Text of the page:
4.2. Patient Characteristics

Of the total patients, 4,806 were diagnosed with CHB, including 3,759 HBeAg(+) and 1047 HBeAg(-) patients. Patients had a mean or median age of 40 - 50 years in six studies (10, 12, 16, 19, 21, 24) and an age < 20 years in two studies (18, 22). Thirteen studies included the male-to-female ratio (10, 12, 14, 16, 18-26), which was 2344/856 combined across all studies. Ten of the 16 studies provided patients’ average ALT levels (10, 12, 14, 18-22, 24, 25), thirteen provided HBV DNA loads (10, 12, 14, 16, 18-26) and four (12, 16, 21, 23) provided the number of individuals with cirrhosis. Four studies also provided body mass index (BMI) (12, 14, 24, 26), and three studies provided Hepatitis Activity Index (HAI) scores (Table 2) (23, 25, 26).

Table 2.

Baseline Characteristics of Chronic Hepatitis B Patients in Included Studies

ReferencePatients (n)Age a (y)Gender (M/F)RaceALT (IU/L)Serum HBV DNACirrhosis (n)BMIHAI-Score
Alexander et al. (12)60040 (4 - 80) a50/10Indian72 (27 - 394) a820 (0.8 - 4500) mEq/mL a2322.8 (16.4 - 29.5) a-
Aung et al. (10)415444.5 ± 11.5 b69/26Thai64 (36 - 158) c6.38 (5.22 - 7.52) log10 copies/mL c---
Bonino et al. (13)5370--------
Chan et al. (14)63133 (18 - 62) a31/33Asian, white, black, Pacific islander, other26.9 ± 14.05 b8.42 (8.02 - 10.22) log10 IU/mL a-23.5 (17.8 - 35.4)-
Chien et al. (15)3450--Asian-----
Hann et al. (16)201116HBeAg(+): 42.4 (16.6 - 78.3) a; HBeAg(-): 48.1 (18.7 - 68.3) a224/93Korean-HBV DNA (+): 240; HBV DNA (-): 35; Unknown: 42HBeAg(+): 59; HBeAg(-): 50--
Hom et al. (17)2860--------
Jonas et al. (18)180010.5 (0.455) a78/42Asian, white, black107.1 (5.388)8.14 ± 0.0892 log10 IU/mL b---
Kuo et al. (19)9048.7 d8/1Asian, African-American, Caucasian2881.9*108 copies/mL d---
Kwak et al. (20)27551 ± 20 b29/4Asian646 ± 628 b6.46 ± 2.62 log10 copies/mL b---
Lee et al. (21)1500ADV group: 46 (19 - 75); a ETV group: 45 (21 - 79) aADV group:70/21; ETV group:44/15AsianADV group: 144 ± 100; b ETV group: 163 ± 166 bADV group: 7.33 ± 0.91 log10 copies/mL; b ETV group: 7.37 ± 0.96 log10 copies/mL bADV group:21; ETV group: 10--
Murray et al. (22)961015.4 ± 1.38 (12, 17) e73/33White, Asian, black, other101 ± 98.5 (16, 563) e8.13 ± 1.4 (4.8, 10.1) log10 copies/mL e--
Perrillo et al. (23)805034 (15 - 73) a316/90White, Asian, black, other2.2 (0.3 - 23.4) *ULN a98; LLOD-2,264 pg/mL36-10 (2 - 2)
Zhao et al. (24)11910140.05±0.70185/75Asian59.55 ± 1.885.70 ± 0.11 log10 IU/mL-23.42 ± 0.20-
Wu et al. (25)709638HBeAg(+): 35HBeAg(+): 532/177Not supportedHBeAg(+): 143HBeAg(+): 9.7 log10 copies/mL--HBeAg(+): 8
HBeAg(-): 44HBeAg(-): 485/153Not supportedHBeAg(-): 142HBeAg(-): 7.6 log10 copies/mL--HBeAg(-): 8
Wu et al. (26)13112239.7±11.1170/83Asian0.7 ± 0.2 ULN5.6 ± 2.1 log10 IU/mL-23.1 ± 2.84.2 ± 2.1

In all studies, 3,687 patients were treated with NAs. Patients in eight studies were treated-naïve (10, 12, 14, 15, 18, 24-26). Patients in three studies had received NAs previously (19-21), and one study treated patients who had received both NAs and interferon previously (22). Three studies did not provide specific details of prior treatment regimens (13, 16, 17). Part of the patients in one study (23) had received NAs and interferon previously. The mean or median duration of follow-up ranged from 24 to 192 weeks (Table 3).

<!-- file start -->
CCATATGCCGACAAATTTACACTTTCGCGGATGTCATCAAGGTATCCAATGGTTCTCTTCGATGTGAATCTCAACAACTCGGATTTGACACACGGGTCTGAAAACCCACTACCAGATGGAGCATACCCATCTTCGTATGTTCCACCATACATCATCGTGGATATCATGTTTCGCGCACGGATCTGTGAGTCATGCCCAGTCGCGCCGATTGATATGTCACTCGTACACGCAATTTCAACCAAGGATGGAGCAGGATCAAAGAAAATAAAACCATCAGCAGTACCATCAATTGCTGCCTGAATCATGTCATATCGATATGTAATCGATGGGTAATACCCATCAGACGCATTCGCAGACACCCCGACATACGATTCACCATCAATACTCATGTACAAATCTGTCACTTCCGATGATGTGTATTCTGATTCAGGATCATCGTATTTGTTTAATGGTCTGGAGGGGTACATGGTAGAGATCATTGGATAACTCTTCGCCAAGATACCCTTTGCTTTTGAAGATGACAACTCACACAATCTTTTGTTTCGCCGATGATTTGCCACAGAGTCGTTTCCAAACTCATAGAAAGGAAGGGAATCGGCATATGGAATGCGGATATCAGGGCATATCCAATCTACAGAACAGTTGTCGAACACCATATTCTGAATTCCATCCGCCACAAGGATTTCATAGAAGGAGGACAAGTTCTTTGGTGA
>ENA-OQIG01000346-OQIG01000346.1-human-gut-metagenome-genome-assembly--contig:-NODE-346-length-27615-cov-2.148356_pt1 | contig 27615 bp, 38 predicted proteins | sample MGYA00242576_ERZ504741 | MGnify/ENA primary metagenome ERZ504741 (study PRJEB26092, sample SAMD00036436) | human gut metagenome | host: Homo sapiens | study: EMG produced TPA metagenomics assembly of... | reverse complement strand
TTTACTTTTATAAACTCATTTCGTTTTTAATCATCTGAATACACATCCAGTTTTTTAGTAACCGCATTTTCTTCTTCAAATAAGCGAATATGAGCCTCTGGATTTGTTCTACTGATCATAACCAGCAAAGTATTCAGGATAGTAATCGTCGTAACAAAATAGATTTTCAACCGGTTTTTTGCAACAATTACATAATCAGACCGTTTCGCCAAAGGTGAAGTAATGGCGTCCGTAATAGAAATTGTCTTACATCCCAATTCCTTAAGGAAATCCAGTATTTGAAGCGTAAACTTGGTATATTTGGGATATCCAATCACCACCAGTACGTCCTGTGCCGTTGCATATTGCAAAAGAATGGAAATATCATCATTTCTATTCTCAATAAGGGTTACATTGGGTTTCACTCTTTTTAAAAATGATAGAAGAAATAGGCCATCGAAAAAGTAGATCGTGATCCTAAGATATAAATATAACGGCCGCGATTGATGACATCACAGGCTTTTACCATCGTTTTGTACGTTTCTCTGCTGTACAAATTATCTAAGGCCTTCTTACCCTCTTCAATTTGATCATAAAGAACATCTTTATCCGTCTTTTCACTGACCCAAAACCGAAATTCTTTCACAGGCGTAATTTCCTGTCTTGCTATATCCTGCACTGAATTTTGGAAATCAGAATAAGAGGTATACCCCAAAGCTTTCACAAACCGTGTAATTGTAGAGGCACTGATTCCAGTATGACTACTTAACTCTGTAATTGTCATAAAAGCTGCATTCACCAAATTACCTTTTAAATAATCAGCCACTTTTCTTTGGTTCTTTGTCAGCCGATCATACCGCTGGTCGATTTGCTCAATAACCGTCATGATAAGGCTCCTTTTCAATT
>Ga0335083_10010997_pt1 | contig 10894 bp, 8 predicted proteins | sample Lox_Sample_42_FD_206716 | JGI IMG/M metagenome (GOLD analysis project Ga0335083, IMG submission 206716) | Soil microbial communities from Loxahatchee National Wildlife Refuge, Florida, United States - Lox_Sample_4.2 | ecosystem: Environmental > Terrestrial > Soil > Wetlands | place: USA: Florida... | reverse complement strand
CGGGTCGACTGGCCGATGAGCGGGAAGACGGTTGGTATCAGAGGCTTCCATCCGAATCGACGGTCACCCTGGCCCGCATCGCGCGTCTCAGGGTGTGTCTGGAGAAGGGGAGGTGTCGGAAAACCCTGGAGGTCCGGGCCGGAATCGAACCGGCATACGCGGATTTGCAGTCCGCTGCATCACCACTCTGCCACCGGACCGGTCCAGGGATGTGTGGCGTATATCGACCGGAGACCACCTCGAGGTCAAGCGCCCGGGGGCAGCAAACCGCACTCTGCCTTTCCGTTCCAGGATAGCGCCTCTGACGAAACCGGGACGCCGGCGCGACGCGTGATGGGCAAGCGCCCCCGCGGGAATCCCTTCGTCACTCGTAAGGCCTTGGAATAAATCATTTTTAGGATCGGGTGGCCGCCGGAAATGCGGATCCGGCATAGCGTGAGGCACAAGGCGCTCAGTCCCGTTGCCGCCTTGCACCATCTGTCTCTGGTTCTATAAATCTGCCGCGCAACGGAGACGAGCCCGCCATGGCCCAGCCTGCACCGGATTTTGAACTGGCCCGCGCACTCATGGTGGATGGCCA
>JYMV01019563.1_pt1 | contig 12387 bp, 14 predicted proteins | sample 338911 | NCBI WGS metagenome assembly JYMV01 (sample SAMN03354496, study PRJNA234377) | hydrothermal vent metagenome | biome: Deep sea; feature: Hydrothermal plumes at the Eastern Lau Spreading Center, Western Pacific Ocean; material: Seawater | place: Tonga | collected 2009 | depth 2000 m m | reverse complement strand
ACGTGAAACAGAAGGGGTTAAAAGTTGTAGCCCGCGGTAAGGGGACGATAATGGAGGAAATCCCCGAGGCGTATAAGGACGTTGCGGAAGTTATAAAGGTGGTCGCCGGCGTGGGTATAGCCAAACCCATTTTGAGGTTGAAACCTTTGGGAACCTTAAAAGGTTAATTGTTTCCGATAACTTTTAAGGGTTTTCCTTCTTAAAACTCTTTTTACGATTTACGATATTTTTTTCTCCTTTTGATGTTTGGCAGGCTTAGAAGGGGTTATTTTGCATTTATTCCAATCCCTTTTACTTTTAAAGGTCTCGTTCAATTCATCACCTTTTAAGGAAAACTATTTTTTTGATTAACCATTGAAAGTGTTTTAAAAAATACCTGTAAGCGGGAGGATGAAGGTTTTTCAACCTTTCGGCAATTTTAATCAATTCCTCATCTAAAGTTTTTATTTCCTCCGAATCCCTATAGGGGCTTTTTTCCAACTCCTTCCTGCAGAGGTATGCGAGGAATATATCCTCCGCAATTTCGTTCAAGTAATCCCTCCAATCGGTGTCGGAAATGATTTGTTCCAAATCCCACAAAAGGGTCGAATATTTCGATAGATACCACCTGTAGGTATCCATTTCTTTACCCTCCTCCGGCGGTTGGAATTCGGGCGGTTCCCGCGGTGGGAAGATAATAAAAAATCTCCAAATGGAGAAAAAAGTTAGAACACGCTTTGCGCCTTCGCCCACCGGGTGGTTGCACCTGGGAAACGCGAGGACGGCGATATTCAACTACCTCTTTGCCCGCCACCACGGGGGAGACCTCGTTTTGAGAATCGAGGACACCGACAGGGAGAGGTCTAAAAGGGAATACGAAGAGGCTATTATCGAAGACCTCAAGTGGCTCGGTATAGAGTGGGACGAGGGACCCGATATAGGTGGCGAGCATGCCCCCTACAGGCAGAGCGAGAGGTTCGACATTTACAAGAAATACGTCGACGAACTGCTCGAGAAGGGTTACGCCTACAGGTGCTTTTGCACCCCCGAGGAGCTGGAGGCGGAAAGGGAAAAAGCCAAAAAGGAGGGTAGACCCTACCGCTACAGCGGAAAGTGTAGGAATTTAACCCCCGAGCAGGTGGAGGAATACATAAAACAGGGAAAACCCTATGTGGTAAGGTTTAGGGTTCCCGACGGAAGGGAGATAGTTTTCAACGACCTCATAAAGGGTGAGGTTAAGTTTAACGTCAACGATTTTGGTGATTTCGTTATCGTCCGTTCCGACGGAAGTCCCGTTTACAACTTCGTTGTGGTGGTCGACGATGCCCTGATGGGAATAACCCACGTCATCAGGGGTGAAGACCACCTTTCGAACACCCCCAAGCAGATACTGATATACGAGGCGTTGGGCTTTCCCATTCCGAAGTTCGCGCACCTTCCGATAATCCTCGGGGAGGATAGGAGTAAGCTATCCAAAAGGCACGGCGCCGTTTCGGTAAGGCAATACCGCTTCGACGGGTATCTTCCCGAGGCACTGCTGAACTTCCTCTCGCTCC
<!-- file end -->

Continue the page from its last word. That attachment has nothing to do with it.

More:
Table 3.

Characteristics of NA-treated Patients and Their Clinical Outcomes

ReferencePatients (n) Treated with NAsType of PatientsCharacteristics of TherapyViral Response Using Different DefinitionsHBeAg LossHBeAg SeroconversionALT Normalization
Initial TreatmentDuration of Following-upNormal ALTMinimally Raised ALTRaised ALTNormal ALTMinimally Raised ALTRaised ALTNormal ALTMinimally Raised ALTRaised ALTMinimally Raised ALTRaised ALT
Alexander et al. (12)60Treated naive3-TC3 years (156 weeks)---3/1010/2022/300/106/2018/30--
Aung et al. (10)95Treated naive3-TC; ADV; ETV; TBV1 year (52 weeks)ALT < 1.5 time ULN; ALT ≥ 1.5 time ULNALT < 1.5 time ULN; ALT ≥ 1.5 time ULN---ALT < 1.5 time ULNALT ≥ 1.5 time ULN
21/41; 37/54---
Bonino et al. (13)181Not specified3-TC24 weeks17/7825/103------17/7825/103
Chan et al. (14)64Treated-naiveTDF192 weeks29/64--4/63--3/63--41/64-
Chien et al. (15)275Treated-naive3-TC52 weeks------6/17533/100--
Hann et al. (16)317Not specified3-TC36 months (144 weeks)34/40(+)42/48(+)68/73(+)45/5748/5873/86---52/58(+)82/86(+)
Hom et al. (17)191Not specified3-TC52 weeks1/810/8633/97---1/811/8636/97--
Jonas et al. (18)120Treated-naiveETV96 weeks7/2352/97---3/2326/97--
Kuo et al. (19)9Treated with NAs beforeTDF11.2 (6 - 16) months; (44.8 (24 - 64) weeks)1/12/24/60/10/23/60/10/22/60/22/6
Kwak et al. (20)33Treated with NAs beforeETV48 - 96 weeks7/221/11--------
Lee et al. (21)150Treated with NAs beforeETV; ADV24 weeks6/28(E); 11/35(A)19/31(E); 29/56(A)--------
Murray et al. (22)52Treated with NAs and Interferon beforeTDF72 weeks12/1734/35--------
Perrillo et al. (23)406Part of the patients was treated with NAs or Interferon before3-TC52 weeks---2/5518/12082/2311/538/11457/224--
Zhao et al. (24)190Treated-naiveCombined NAs72 weeks73/7998/111-4/402/61------
Wu et al. (25)1347Treated-naiveETV48 weeks-46/95(+); 69/80(-)190/259(+); 224/245(-)----13/190(+)125/519(+)52/95(+); 61/80(-)190/259(+); 192/245(-)
3-TC20/95(+); 47/66(-)109/260(+); 178/247(-)60/95(+); 45/66(-)153/260(+); 177/247(-)
Wu et al. (26)197Treated-naiveETV78 weeks38/5797/14012/5727/1403/5711/140--

4.3. Comparison of Outcomes Between Two Groups